Ford F-150 marketing manager Raj Sarkar grew up a car nut in suburban Summit, New Jersey, some 20 miles west of New York City. His bachelor's and master's degrees in electrical engineering are from MIT, but his MBA is from Harvard.
He joined Ford Product Development in 1996 and rotated through two years of assignments ranging from truck powertrain engineering to luxury-car electrical systems, then worked on F-Series and Excursion body electrics before deciding that marketing interested him more.
After earning that MBA in 2002, he worked on truck marketing and strategy before serving as New York Region zone manager, returning to Dearborn as F-150 consumer marketing manager from 2004 to 2006. Following that, he moved to the position of F-150 product marketing manager, and car and crossover product marketing manager from 2008 to 2010 before being promoted to his current responsibility over all F-150 consumer and product marketing. We sat down with Sarkar to find out more.
TT: Why migrate from engineering to marketing?
RS: The draw was getting close to consumers and into their mindsets and using those insights and learnings to make our products and our company more successful. As I started getting into different marketing positions, that was some of the most fun I've had in the company. The consumers were fantastic, our product was fantastic, and there was a lot of excitement around it. I'm incredibly lucky to be doing both halves of the F-150 marketing business simultaneously.
TT: How do Ford's consumer and product marketing differ?
RS: Consumer marketing focuses on current products, including advertising, promotion, and brand elements, so you spend a lot of time with consumers as well as the products. Our truck customers have a lot of passion for our vehicles, and I have a lot in common with them. Product marketing focuses on future cycles of products not yet on the road. They work closely with Product Development, driving the "voice of the customer" into those new products.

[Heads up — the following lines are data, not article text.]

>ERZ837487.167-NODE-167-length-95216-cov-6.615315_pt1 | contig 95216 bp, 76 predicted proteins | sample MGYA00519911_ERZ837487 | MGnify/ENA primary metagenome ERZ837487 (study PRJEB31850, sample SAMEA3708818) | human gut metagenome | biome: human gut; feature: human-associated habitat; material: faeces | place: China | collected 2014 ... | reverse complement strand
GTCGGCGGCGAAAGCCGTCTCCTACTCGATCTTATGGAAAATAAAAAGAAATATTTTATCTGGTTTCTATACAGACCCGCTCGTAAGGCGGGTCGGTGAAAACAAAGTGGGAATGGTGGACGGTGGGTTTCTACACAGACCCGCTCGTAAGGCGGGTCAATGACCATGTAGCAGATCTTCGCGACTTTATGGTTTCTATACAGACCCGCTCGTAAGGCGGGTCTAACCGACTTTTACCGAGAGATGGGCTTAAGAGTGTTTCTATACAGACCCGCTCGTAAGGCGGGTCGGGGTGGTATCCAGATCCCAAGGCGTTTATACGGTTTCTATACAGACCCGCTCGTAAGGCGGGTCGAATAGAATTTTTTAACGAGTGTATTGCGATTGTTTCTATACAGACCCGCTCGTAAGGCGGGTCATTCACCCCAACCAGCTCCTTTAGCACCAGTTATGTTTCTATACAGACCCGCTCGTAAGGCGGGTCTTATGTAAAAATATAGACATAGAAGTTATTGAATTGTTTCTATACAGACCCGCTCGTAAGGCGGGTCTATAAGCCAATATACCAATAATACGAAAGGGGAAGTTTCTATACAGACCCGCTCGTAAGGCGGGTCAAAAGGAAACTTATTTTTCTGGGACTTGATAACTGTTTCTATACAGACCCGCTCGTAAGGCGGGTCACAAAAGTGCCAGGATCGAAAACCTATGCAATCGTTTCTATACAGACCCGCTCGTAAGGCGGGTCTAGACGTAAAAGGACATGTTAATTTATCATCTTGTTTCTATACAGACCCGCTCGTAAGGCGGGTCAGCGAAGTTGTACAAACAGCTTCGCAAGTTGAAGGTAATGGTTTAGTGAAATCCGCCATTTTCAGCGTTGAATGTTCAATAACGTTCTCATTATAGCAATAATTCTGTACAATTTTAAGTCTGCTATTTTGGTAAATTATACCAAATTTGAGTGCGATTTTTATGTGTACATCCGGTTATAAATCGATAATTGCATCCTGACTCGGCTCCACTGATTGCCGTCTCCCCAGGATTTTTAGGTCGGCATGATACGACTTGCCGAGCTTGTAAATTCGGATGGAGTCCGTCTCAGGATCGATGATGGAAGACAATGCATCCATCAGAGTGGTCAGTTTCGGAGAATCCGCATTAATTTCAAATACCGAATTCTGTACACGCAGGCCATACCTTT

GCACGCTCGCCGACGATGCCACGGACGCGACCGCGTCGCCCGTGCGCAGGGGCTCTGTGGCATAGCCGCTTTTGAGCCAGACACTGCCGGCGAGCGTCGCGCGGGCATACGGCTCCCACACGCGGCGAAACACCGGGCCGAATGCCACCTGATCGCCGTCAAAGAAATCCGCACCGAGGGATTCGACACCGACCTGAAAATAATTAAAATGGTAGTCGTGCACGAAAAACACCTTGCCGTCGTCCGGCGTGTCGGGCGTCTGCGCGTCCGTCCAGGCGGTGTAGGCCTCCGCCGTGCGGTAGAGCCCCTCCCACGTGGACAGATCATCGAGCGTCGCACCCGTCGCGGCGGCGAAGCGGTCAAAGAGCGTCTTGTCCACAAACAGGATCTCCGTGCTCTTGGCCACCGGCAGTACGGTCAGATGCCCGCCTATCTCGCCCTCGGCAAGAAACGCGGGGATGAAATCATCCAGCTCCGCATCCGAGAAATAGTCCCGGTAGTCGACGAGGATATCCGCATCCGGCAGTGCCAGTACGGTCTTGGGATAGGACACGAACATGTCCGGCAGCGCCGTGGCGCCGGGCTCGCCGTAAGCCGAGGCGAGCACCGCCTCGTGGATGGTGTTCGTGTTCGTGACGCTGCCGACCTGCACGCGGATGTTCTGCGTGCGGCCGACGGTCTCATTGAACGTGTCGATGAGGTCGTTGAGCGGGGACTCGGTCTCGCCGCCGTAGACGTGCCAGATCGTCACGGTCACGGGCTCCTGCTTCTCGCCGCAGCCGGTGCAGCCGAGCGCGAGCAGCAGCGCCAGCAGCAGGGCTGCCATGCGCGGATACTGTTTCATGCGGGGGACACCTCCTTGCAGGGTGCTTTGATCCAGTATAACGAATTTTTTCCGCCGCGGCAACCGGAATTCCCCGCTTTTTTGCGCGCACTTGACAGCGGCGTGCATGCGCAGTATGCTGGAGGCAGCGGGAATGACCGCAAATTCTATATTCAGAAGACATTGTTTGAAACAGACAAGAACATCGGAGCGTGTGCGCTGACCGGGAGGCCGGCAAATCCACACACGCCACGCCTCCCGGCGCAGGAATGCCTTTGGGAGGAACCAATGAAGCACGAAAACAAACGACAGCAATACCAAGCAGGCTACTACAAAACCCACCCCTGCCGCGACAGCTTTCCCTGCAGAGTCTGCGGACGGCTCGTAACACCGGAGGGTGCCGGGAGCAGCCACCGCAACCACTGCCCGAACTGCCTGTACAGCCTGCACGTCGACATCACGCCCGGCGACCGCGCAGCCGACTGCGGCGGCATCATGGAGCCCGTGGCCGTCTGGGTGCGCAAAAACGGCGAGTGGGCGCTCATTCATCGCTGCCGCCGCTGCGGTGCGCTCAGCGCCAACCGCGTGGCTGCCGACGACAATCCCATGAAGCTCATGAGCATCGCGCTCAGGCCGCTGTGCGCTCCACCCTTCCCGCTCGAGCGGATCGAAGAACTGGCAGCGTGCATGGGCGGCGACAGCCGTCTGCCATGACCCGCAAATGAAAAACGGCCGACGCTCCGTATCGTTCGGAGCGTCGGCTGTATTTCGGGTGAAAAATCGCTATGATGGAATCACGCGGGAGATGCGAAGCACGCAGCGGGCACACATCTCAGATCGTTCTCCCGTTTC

TT: How can Ford achieve the necessary balance between truck customer needs and capabilities and government requirements, especially fuel economy?
RS: It is certainly a very challenging time. We know our customers do not want to sacrifice the capability and performance they need, so it's up to us to find solutions that can deliver those attributes without forcing compromise. It will come down to innovation, and Ford has always done a fantastic job of that. EcoBoost is a great example. It delivers capability and performance with fuel efficiency.
TT: Beyond EcoBoost and a few other things you can do relatively soon, what can you do longer-term to meet fast-accelerating Corporate Average Fuel Economy requirements without sacrificing capability or affordability?
RS: Ingenious application of technology can surmount difficult obstacles, and we have some of the most talented people in the industry working on it right now. Our customers have real needs driving their choices of trucks, and we know those needs are not going to change fundamentally. So it is all about finding the right approach to meeting them while meeting those regulatory requirements that are becoming so much more challenging.